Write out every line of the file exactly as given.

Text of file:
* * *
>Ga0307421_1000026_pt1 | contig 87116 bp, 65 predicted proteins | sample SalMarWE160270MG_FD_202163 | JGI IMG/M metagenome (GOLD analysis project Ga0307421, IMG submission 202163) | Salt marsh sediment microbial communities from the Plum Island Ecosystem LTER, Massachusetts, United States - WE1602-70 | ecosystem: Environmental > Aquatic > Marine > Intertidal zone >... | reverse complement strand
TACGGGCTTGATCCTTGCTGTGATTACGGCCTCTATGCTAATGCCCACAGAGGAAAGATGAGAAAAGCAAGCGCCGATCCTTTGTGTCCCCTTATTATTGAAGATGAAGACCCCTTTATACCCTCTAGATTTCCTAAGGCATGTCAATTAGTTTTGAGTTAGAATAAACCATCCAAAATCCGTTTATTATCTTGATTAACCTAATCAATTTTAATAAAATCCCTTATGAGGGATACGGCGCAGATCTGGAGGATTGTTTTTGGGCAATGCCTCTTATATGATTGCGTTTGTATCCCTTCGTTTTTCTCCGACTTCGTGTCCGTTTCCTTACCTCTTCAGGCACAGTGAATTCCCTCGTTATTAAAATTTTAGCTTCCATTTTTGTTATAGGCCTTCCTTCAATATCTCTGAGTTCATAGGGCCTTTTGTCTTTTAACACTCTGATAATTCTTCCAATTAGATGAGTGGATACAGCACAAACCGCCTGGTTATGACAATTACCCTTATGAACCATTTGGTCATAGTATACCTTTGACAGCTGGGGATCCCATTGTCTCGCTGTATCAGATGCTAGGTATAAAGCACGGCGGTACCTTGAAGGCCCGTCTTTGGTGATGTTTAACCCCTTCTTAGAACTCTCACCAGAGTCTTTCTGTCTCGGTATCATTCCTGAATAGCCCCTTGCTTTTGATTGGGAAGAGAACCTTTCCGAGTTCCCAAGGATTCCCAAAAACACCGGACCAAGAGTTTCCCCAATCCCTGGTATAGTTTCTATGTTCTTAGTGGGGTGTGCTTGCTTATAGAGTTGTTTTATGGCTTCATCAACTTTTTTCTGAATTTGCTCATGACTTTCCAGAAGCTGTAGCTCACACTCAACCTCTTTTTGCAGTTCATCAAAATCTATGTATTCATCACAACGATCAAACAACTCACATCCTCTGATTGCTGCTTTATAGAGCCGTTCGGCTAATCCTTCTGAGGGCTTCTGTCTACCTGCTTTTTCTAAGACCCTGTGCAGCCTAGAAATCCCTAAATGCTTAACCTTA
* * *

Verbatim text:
>Ga0307421_1000026_pt1 | contig 87116 bp, 65 predicted proteins | sample SalMarWE160270MG_FD_202163 | JGI IMG/M metagenome (GOLD analysis project Ga0307421, IMG submission 202163) | Salt marsh sediment microbial communities from the Plum Island Ecosystem LTER, Massachusetts, United States - WE1602-70 | ecosystem: Environmental > Aquatic > Marine > Intertidal zone >... | reverse complement strand
TACGGGCTTGATCCTTGCTGTGATTACGGCCTCTATGCTAATGCCCACAGAGGAAAGATGAGAAAAGCAAGCGCCGATCCTTTGTGTCCCCTTATTATTGAAGATGAAGACCCCTTTATACCCTCTAGATTTCCTAAGGCATGTCAATTAGTTTTGAGTTAGAATAAACCATCCAAAATCCGTTTATTATCTTGATTAACCTAATCAATTTTAATAAAATCCCTTATGAGGGATACGGCGCAGATCTGGAGGATTGTTTTTGGGCAATGCCTCTTATATGATTGCGTTTGTATCCCTTCGTTTTTCTCCGACTTCGTGTCCGTTTCCTTACCTCTTCAGGCACAGTGAATTCCCTCGTTATTAAAATTTTAGCTTCCATTTTTGTTATAGGCCTTCCTTCAATATCTCTGAGTTCATAGGGCCTTTTGTCTTTTAACACTCTGATAATTCTTCCAATTAGATGAGTGGATACAGCACAAACCGCCTGGTTATGACAATTACCCTTATGAACCATTTGGTCATAGTATACCTTTGACAGCTGGGGATCCCATTGTCTCGCTGTATCAGATGCTAGGTATAAAGCACGGCGGTACCTTGAAGGCCCGTCTTTGGTGATGTTTAACCCCTTCTTAGAACTCTCACCAGAGTCTTTCTGTCTCGGTATCATTCCTGAATAGCCCCTTGCTTTTGATTGGGAAGAGAACCTTTCCGAGTTCCCAAGGATTCCCAAAAACACCGGACCAAGAGTTTCCCCAATCCCTGGTATAGTTTCTATGTTCTTAGTGGGGTGTGCTTGCTTATAGAGTTGTTTTATGGCTTCATCAACTTTTTTCTGAATTTGCTCATGACTTTCCAGAAGCTGTAGCTCACACTCAACCTCTTTTTGCAGTTCATCAAAATCTATGTATTCATCACAACGATCAAACAACTCACATCCTCTGATTGCTGCTTTATAGAGCCGTTCGGCTAATCCTTCTGAGGGCTTCTGTCTACCTGCTTTTTCTAAGACCCTGTGCAGCCTAGAAATCCCTAAATGCTTAACCTTA